School staff face multiple challenges in implementing components of Responsiveness to Intervention (RTI).  One critical task is implementing the technologies of RTI--student assessment (e.g., academic and behavior screening, and progress monitoring) and interventions (e.g., scientifically based interventions that involve multiple tiers, and are of varying intensity).  Especially if we are using this assessment information as a basis to determine if a child has a specific learning disability (SLD), we want to be certain that the information is accurate and answers the critical question: Does the student's academic performance lag behind the performance of other students, in spite of the fact that he has received high-quality instruction?  To use RTI for determination of SLD, we must be certain that the instruction was of high quality and that it was delivered consistently and accurately.

While technology is important, implementation of RTI will only work when school staff integrate RTI as part of their vision for educating children, and for their roles and responsibilities as professionals.  As part of that process, RTI requires changes in personal and social interaction among administrators, teachers, parents, and other professional staff. These participants in the RTI process must make significant changes in their roles and responsibilities.  For example, school staff other than the school psychologist or special education teacher will have a much larger role in terms of time commitments and responsibilities than they have had previously. School-wide screening, as an example, means that all students will be given a common test (e.g., timed reading of a word list) and students' performance will be compared to one another. This is a big change because, typically, the only common school-wide screening measure is a school nurse's health screening for vision problems or scoliosis, not an academic measure. Then staff must review the results, begin discussions about individual students' and classes' performance, and make decisions about which individual students or classes might need further assistance.  You can imagine that if students in one class tend to lag behind students in other classes that some questions will be raised about the quality of teaching in the class that's behind; and then someone will have to figure out how to improve those students' performance.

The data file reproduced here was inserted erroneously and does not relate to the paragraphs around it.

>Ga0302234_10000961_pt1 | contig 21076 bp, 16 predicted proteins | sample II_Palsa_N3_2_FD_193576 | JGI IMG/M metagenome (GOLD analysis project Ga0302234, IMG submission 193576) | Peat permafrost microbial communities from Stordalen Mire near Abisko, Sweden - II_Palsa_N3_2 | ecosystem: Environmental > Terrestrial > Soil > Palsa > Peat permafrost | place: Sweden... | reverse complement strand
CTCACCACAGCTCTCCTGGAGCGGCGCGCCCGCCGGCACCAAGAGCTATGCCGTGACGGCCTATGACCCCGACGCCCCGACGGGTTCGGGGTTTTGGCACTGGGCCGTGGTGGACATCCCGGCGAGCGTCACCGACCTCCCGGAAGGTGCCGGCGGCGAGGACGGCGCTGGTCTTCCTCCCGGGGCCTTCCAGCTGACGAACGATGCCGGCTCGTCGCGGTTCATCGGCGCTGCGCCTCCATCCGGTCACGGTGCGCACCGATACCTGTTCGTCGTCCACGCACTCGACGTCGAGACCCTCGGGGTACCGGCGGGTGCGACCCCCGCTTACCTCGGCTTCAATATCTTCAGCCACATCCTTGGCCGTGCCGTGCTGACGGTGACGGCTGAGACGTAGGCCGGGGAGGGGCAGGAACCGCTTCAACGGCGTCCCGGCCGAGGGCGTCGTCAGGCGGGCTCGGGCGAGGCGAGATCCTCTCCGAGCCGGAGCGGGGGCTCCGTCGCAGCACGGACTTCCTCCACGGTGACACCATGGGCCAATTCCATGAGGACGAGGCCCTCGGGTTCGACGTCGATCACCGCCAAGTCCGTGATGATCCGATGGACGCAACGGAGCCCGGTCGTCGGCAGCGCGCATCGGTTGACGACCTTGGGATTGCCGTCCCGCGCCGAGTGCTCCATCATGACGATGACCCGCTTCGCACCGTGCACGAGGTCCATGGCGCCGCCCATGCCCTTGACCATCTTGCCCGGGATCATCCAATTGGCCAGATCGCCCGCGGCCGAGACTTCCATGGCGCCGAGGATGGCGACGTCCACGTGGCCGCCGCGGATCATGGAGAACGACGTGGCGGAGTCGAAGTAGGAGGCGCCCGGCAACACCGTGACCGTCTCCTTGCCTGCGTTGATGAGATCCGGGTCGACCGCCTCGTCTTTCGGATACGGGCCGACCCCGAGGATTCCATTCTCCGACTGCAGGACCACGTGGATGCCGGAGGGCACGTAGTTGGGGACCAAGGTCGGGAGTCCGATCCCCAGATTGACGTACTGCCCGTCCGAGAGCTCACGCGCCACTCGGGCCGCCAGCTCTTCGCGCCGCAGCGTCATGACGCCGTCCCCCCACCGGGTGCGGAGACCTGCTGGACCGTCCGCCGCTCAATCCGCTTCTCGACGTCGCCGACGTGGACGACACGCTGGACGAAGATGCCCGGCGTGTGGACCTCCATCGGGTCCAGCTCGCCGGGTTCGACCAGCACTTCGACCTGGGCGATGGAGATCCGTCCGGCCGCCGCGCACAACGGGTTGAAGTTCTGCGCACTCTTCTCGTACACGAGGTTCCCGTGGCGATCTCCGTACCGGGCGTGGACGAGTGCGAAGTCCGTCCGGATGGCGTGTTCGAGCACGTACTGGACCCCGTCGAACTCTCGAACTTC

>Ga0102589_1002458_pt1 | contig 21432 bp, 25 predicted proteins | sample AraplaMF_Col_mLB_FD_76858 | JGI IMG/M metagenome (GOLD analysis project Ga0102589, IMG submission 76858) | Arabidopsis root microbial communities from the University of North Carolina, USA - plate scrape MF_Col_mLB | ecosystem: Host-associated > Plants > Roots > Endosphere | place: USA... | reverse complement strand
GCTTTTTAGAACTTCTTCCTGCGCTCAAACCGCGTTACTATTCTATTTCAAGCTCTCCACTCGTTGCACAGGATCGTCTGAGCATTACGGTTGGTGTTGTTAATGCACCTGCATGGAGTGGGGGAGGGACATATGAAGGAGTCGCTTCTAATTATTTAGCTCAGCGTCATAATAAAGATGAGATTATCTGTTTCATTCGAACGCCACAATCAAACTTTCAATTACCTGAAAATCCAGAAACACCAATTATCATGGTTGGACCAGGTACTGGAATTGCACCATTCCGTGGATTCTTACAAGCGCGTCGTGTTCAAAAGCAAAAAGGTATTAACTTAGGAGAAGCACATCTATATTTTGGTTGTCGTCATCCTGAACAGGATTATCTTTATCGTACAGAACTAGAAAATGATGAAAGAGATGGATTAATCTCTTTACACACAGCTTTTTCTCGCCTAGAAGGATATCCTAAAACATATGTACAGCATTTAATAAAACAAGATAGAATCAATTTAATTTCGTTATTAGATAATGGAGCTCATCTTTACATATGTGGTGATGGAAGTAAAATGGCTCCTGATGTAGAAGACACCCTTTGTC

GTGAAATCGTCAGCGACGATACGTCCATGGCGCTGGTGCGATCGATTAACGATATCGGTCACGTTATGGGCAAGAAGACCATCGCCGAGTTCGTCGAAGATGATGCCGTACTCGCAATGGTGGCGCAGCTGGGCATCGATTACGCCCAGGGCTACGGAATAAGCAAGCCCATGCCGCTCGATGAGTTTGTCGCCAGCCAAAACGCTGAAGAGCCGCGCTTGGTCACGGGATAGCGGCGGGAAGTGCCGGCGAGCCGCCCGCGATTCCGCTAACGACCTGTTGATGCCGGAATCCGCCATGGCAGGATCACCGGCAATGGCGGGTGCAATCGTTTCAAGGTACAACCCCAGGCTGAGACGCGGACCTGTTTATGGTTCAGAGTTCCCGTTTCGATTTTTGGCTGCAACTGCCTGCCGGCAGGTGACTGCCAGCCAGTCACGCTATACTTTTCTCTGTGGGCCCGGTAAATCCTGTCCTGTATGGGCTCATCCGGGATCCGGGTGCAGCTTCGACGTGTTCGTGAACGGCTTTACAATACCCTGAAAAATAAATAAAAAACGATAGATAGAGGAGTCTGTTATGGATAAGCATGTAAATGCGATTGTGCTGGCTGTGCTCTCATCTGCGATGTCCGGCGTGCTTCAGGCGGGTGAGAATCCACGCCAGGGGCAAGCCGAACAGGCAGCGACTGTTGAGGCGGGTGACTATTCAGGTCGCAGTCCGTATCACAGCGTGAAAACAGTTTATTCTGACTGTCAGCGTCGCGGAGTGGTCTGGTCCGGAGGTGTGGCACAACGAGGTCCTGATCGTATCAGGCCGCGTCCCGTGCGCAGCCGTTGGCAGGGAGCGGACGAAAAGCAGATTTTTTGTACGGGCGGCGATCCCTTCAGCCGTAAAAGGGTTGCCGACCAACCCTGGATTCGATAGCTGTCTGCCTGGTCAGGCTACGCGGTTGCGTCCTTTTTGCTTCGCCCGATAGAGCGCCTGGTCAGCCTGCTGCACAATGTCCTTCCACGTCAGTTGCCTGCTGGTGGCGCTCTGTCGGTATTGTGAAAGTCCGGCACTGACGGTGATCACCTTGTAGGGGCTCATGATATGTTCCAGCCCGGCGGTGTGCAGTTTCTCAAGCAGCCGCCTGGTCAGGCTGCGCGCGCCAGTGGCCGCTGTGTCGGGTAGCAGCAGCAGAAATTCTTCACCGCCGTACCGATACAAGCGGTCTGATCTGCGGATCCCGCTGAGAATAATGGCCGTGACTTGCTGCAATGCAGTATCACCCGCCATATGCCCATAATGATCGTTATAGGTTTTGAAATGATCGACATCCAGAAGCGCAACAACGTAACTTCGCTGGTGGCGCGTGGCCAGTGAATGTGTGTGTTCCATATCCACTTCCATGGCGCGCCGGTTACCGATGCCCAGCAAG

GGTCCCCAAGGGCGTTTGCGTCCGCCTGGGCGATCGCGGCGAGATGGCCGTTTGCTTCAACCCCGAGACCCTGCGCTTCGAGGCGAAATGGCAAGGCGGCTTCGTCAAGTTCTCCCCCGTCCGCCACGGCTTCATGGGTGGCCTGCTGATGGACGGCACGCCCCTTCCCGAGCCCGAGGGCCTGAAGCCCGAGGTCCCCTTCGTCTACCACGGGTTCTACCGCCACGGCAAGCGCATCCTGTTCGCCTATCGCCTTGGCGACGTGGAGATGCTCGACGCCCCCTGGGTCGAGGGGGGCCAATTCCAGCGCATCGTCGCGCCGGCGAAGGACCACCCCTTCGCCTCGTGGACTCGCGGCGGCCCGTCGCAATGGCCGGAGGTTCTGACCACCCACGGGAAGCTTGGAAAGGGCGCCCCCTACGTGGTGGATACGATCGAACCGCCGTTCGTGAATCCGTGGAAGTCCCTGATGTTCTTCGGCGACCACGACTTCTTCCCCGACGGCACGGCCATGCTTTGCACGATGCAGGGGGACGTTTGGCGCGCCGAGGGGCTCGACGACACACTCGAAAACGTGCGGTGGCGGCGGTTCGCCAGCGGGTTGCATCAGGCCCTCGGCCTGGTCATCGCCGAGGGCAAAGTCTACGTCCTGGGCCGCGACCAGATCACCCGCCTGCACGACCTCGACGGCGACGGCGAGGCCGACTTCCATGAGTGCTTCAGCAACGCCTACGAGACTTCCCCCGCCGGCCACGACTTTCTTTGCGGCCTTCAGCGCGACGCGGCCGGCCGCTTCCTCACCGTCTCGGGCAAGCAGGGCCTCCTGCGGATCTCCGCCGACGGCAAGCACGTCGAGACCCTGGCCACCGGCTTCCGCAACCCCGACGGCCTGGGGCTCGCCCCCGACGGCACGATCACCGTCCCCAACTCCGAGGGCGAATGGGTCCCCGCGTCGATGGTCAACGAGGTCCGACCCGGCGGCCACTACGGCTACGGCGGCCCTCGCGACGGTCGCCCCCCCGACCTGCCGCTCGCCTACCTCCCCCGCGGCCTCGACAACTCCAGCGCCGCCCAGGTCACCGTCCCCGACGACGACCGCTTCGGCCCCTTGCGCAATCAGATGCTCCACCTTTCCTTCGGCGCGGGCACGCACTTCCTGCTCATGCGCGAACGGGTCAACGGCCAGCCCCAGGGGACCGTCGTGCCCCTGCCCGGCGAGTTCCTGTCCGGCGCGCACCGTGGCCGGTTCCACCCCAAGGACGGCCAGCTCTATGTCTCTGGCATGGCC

Another significant challenge of RTI is integrating the approach into the existing structure and/or culture of a school. When a child is struggling with learning, the common goal among well-intentioned staff and parents' is to "get the kid help" so he can achieve on a par with his peers. For the past 25-plus years, "getting the kid help" has meant a referral and assessment for special education services. The presumed advantage of this approach was that the students would receive the help that they needed through special education's additional resources (e.g., small group instruction and teachers with specific training).  RTI is a different system that provides help to a student by working with all students in a class, administering frequent assessments,  and delivering interventions that are specific to an individual child's needs. These components of the RTI model are additional responsibilities for staff, beyond those of the SLD identification model that schools have used since the 1977 IDEA regulations were adopted.

To date, a number of schools, with both large and small enrollments, have successfully focused their RTI efforts in a prevention model, and a much smaller number have implemented the approach as a component of their SLD eligibility decision process. 

Comments from GreatSchools.org readers

09/8/2009:
"This article does not discuss the 3 tier system that is part of the structure of RTI. Read this on other sites. This article does not adequately address the names and kinds of programs that are approved as meeting the RTI criteria or where you may find a list of them. And, it does not discuss the use of out of classroom personnel (such as reading specialists and ELD specialists) that would be used as support personnel for students who don't respond to classroom program changes and and yet shouldn't be referred to special ed. yet. "